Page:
The Little Prince
How we cite our quotes:
But the conceited man did not hear him. Conceited people never hear anything but praise.
“Do you really admire me very much?” he demanded of the little prince. (11.12-13)
Each of the men the prince meets while traveling is foolish in his own way. That’s because each of them sees the world narrowly, through his particular point of view. For example, the conceited man can’t imagine that the prince would say anything that isn’t complimentary because he can’t “hear anything but praise.” He has no concept of a conversation that doesn’t end with a compliment in his direction. Is this foolishness also a form of innocence? What do you think?
The grown-ups, to be sure, will not believe you when you tell them that. They imagine that they fill a great deal of space. They fancy themselves as important as the baobabs. You should advise them, then, to make their own calculations. They adore figures, and that will please them. But do not waste your time on this extra task. It is unnecessary. You have, I know, confidence in me. (17.2)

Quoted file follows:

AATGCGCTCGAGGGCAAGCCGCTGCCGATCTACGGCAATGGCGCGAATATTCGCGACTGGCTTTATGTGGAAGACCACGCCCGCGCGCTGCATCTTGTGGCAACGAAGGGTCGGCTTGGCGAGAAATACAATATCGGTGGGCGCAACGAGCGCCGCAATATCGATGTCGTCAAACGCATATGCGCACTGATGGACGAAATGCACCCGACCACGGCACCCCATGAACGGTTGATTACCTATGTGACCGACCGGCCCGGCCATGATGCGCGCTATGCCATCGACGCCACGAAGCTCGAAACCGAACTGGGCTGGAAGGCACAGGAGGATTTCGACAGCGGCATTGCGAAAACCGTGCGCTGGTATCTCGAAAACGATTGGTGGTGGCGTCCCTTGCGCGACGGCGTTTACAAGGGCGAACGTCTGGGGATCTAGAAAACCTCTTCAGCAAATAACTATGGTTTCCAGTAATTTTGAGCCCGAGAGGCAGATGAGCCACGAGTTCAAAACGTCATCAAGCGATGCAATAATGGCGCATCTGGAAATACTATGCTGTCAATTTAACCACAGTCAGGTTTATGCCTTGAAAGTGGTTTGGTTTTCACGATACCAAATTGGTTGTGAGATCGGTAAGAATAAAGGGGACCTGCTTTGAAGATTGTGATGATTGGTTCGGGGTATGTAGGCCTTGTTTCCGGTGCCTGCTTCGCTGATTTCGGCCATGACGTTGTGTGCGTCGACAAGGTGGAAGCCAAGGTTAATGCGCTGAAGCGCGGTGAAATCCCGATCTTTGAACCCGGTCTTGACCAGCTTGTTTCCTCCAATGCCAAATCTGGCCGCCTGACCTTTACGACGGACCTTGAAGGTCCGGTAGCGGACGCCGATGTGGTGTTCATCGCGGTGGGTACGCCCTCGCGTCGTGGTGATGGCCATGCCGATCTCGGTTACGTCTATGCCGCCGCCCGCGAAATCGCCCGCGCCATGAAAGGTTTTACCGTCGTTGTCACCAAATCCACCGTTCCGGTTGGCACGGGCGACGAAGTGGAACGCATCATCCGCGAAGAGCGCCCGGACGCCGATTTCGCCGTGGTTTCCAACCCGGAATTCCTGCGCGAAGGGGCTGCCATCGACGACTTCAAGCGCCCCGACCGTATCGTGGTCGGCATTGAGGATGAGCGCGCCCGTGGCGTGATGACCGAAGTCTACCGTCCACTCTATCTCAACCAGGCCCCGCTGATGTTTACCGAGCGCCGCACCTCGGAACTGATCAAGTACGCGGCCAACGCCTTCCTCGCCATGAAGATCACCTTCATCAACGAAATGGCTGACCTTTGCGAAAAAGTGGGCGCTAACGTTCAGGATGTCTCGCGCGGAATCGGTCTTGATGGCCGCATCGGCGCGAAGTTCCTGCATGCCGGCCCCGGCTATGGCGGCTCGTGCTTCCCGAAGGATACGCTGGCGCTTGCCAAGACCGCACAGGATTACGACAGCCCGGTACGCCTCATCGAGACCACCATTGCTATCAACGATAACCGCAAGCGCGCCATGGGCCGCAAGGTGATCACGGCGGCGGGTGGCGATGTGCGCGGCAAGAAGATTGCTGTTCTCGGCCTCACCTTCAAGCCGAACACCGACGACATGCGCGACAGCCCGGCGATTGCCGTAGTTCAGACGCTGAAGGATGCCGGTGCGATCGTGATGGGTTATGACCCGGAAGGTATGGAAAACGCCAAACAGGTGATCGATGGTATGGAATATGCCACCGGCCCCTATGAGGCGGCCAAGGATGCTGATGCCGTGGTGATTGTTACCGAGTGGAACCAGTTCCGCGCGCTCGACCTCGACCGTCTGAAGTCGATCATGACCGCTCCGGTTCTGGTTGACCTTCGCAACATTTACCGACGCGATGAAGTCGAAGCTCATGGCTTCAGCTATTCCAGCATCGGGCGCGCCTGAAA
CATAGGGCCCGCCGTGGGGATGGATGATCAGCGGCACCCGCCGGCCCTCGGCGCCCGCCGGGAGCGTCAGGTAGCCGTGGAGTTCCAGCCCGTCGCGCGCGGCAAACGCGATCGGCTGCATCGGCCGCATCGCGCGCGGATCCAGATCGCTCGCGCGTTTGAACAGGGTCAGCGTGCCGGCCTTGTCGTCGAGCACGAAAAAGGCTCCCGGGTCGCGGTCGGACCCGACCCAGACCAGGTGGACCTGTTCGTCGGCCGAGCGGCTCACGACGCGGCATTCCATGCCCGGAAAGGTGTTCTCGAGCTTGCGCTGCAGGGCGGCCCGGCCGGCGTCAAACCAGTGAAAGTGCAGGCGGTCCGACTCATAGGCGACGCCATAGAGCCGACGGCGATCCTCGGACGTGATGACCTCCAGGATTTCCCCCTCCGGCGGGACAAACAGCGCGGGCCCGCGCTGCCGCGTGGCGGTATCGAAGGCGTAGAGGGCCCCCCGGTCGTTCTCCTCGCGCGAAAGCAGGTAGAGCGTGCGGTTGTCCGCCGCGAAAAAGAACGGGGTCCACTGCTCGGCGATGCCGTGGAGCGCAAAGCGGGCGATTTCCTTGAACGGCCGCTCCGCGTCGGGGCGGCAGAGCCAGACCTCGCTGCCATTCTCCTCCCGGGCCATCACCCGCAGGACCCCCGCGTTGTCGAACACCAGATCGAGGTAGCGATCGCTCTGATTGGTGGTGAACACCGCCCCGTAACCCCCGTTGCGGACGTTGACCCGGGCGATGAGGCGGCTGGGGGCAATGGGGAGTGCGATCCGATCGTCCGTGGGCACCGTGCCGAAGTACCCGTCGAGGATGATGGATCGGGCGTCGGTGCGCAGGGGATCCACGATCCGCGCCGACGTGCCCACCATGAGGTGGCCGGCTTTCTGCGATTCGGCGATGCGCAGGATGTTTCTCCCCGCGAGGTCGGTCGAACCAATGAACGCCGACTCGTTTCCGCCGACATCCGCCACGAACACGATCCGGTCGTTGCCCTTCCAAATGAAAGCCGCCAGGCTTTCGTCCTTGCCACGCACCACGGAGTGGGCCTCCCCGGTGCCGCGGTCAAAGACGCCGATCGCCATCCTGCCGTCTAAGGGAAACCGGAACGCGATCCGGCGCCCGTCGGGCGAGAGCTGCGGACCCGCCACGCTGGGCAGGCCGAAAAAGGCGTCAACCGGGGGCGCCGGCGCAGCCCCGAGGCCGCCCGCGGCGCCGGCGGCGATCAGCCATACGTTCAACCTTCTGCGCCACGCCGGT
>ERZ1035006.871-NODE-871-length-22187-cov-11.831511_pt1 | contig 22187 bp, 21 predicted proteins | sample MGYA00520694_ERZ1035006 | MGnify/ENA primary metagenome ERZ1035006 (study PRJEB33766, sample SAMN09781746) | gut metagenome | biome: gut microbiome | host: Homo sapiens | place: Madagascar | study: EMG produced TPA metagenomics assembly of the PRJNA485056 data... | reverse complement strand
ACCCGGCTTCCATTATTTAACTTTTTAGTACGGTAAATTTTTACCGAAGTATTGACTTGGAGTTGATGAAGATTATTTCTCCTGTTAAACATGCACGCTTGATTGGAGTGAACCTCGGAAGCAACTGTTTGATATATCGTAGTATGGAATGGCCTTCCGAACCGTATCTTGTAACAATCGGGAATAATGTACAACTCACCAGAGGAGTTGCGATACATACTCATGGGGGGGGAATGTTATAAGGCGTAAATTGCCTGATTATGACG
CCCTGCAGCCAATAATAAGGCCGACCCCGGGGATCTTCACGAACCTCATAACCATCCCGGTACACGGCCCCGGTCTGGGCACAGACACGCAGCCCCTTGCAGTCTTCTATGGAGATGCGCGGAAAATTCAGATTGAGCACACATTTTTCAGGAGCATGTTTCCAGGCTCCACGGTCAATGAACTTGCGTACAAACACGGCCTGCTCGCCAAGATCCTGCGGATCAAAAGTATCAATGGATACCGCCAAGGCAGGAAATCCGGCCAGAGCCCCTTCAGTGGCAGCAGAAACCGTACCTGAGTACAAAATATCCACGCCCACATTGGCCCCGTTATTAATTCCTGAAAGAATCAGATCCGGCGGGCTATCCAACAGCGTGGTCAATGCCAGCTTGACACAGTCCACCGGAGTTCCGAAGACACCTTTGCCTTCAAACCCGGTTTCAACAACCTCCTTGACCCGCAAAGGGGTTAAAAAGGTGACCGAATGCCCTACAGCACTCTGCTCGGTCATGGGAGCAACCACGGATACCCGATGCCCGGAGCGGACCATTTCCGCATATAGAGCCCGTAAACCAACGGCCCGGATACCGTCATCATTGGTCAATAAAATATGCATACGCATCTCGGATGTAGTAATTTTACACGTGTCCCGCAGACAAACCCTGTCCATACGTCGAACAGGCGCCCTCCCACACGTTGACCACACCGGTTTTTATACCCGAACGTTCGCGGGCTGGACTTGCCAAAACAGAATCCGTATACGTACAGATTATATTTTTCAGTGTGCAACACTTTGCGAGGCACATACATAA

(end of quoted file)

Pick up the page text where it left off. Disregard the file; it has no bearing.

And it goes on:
Once again, the narrator compares grown-ups unfavorably to children. He describes adults in the same way that adults sometimes describe children, saying that they’re almost touchingly naïve in their mistaken belief systems.
“Whomever I touch, I send back to the earth from whence they came,” the snake spoke again. “But you are innocent and true, and you come from a star…” (17.25)
Although they’ve only just met and are still in the middle of their first conversation, the snake can already read the prince’s true character and understand what’s special about him. And what he understands is that the prince is “innocent and true, and come[s] from a star.” Really, what else do you need to know about the prince? Those seem like his defining characteristics. The snake right away sees things as they really are.